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Why Python?

python-programming-languagePython is by no means a new language – if it were a human it’d be old enough to legally drink. But over the last few years there has been a huge amount of buzz surrounding this high-level programming language. Websites and message boards across the Internet are littered with tips, questions and anecdotes from people who are learning, or already have learned, the language.

But why Python?

I asked this exact question when I was given the opportunity to visit the Quantopian office in downtown Boston. While I was having a discussion about the company’s practices and methodologies with its co-founder and CTO, Jean Bredeche, he noted that it had been a fairly simple decision for his company to build their tools using Python. I asked “why?”

In the video below, Bredeche explains his reasoning behind using Python to build his start-up’s algorithmic trading platform.


What do you think about Bredeche’s answer? Is Python as readable and easy to learn as it is made out to be, or is it just a buzzworthy trend that will fade into obscurity in the next few years? I’d love to hear everyone’s opinion, as well as more explanations as to why you chose to (or not to) use Python at your own company. 

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Comments

  1. Why I <3 Python:
    1. It's clean. No frills, no curves.
    2. "batteries included". Most simple and complicated tasks are available in standard library.
    3. Easy to read. With only beginner knowledge, anyone can read a decent piece of code written in Python.

    • I really have only heard good things about it. Obviously there are people out there who will pick it apart just do to so, but it’s refreshing to have a language that (almost) everyone grokks.

      Thanks for the comment.

    • Alex Heyden says:

      “Batteries included” is the one thing I really disagree with that Python claims. It’s standard library is nothing compared to Java or .NET (Do you *actually* use urllib2? Do you need a tree structure?), and the documentation is…well, it’s better than most languages’, but that doesn’t make it good. The other notable missing piece is a good way to get the libraries you need. Easy_install is anything but easy unless the egg is flawless, and setting up pip is nontrivial.

  2. Iv’e been a pythonista for ~ 10 years. It’s what I taught myself how to be a programmer on and it’s a great language. Having said that for building services and large programs I no longer think it’s the best choice. The lack of typing and fluidity had bitten me too many times. I have donned the hair shirt and now consider haskell to be the best choice for me for this kind of thing.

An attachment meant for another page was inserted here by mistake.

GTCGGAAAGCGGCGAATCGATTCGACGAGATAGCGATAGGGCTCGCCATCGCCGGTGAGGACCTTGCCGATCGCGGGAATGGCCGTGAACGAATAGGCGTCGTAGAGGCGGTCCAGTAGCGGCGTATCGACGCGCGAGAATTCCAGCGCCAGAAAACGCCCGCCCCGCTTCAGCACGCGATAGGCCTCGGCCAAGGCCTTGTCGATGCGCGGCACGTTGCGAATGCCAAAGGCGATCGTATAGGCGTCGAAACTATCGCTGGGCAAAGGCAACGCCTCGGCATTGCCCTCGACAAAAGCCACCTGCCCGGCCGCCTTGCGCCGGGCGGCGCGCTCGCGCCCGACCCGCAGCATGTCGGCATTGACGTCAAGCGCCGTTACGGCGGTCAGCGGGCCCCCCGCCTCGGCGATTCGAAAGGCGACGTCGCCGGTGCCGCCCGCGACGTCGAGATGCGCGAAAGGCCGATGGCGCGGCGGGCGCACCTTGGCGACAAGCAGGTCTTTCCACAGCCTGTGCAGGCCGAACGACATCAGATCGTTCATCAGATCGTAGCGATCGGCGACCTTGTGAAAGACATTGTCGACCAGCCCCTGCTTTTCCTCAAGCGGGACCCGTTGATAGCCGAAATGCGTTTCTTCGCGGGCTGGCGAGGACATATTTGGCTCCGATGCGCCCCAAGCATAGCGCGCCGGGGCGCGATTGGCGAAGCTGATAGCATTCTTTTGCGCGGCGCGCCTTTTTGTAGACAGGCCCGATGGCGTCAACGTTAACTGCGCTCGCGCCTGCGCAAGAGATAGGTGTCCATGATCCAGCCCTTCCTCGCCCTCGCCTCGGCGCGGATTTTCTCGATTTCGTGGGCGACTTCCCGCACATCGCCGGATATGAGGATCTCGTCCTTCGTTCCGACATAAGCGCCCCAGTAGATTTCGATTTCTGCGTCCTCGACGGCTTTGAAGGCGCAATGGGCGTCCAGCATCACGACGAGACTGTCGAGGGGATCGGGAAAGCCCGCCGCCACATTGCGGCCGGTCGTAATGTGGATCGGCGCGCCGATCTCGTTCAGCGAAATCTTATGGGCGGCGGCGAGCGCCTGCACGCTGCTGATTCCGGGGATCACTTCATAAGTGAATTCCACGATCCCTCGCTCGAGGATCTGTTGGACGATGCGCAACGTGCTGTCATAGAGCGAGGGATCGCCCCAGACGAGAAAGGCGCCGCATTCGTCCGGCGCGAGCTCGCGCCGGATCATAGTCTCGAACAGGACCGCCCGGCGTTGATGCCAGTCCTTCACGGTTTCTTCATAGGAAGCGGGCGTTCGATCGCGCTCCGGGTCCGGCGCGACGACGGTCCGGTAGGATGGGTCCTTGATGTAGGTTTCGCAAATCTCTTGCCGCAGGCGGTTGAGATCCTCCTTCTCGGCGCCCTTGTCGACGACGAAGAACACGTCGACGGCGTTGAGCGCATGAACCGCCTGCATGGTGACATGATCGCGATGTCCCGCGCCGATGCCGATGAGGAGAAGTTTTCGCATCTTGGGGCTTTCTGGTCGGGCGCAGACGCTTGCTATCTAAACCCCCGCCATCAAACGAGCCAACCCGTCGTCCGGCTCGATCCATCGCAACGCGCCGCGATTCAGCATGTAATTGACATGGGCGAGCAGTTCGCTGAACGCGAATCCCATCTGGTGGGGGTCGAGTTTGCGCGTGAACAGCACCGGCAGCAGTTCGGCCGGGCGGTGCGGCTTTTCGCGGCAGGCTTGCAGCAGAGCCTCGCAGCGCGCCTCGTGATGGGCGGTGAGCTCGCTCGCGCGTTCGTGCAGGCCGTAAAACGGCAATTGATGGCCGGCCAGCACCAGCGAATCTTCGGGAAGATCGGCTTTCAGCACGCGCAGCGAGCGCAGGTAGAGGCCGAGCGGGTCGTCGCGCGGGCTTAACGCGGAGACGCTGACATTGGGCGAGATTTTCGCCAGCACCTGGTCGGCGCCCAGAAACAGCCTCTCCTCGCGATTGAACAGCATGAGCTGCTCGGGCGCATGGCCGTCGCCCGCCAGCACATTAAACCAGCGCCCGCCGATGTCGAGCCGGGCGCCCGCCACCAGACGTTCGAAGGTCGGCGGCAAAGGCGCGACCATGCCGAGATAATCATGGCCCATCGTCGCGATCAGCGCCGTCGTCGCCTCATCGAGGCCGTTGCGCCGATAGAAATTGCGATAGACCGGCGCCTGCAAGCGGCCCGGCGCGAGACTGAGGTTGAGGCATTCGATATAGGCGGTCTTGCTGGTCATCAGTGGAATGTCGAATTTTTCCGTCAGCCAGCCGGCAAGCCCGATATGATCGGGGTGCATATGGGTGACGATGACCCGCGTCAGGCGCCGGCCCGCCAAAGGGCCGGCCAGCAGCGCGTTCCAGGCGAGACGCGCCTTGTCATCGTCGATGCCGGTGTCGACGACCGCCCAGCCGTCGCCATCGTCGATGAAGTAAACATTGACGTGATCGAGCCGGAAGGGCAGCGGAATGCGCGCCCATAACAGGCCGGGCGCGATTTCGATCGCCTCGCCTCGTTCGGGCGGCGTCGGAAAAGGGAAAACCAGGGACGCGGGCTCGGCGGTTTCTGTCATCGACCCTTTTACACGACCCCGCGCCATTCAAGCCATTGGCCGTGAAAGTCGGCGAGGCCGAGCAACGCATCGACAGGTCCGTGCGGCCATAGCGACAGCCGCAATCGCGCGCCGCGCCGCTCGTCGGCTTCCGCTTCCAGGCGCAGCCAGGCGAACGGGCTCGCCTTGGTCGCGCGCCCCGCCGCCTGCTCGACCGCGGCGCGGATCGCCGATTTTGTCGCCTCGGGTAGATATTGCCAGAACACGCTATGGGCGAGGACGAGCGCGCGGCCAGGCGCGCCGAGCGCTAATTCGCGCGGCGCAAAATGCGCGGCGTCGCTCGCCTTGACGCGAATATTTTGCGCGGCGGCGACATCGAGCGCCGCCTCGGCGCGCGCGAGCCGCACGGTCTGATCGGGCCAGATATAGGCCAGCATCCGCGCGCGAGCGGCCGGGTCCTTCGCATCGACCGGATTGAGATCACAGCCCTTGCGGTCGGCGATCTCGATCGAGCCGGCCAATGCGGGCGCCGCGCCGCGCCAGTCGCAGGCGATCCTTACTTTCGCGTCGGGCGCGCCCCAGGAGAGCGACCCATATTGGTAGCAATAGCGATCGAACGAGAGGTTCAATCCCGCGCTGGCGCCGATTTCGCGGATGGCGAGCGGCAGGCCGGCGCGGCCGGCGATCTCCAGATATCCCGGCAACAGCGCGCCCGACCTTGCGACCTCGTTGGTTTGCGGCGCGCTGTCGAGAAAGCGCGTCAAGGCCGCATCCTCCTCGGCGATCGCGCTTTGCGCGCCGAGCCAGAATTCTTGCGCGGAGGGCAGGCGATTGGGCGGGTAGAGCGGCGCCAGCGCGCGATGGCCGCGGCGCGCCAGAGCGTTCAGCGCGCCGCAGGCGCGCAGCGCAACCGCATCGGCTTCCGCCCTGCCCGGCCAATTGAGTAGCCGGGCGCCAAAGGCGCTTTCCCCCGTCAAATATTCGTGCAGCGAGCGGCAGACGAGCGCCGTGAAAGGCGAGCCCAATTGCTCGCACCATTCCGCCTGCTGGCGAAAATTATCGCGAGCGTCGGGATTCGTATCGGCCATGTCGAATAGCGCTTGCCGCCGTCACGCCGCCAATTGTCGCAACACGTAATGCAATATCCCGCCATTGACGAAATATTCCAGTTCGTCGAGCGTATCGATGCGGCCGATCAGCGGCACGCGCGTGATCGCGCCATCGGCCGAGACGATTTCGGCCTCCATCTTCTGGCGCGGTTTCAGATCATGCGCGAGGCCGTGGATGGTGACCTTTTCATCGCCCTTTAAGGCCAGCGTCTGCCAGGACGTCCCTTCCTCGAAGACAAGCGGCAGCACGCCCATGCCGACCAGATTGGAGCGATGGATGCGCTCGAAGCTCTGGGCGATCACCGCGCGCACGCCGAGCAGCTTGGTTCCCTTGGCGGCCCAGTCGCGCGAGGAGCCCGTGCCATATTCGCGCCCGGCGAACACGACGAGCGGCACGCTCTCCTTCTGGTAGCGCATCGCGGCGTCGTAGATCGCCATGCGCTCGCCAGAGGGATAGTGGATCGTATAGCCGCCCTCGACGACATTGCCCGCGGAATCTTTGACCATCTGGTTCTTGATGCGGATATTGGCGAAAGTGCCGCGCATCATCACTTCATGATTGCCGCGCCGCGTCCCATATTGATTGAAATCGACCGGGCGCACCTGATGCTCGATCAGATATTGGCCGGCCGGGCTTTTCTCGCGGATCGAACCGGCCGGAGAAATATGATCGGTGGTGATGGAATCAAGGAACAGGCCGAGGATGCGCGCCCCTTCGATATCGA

• With all of the languages we’ve covered on this blog, I don’t think we’ve ever done a post about Haskell. I’m not sure why. We’ll have to do something in the near future.

      Thanks for the comment!

    • I am leaning towards learning Ocaml for the same reasons, having a cloud python fork run for hours costing me money, but then fail at the last second gets old fast.

  3. My background is real-time embedded development using languages like Ada, Occam and Jovial, plus market data stuff in Pascal. Since moving sideways into testing, I still like to do a bit of coding when there’s something that’s a pain in the arse to do repeatedly manually.

    I’ve dabbled in Visual Basic and in Java and had some training in C++ (didn’t like it, never used).

    I started using Python about 3 years ago just to script something simple and got hooked.

    Indentation based scope, which I first saw with Occam, is just fantastic.

    While I use soapUI for one-offs, I don’t use it for complex stuff because (last I checked), Python isn’t supported, and I couldn’t see Groovy being much use elsewhere and there seemed to be a steep learning curve. Pretty sure I’d have bought the pro version by now if I could script in Python (hint!).

    I’d choose tools based on support for Python. Certainly that was key in recommending Squish from Froglogic for some UI based testing to my boss.

  4. Python has great value when you are developing ERP.

  5. Goran Begic says:

    Very nice post Ben, keep them coming. Really interested in learning all answers to why questions.

  6. The problem is , even thought I love and recommend python as a programming language, that same arguments you can use in favor of python you can use for other programming languages too. In the end Python is favored mostly because of its popularity.

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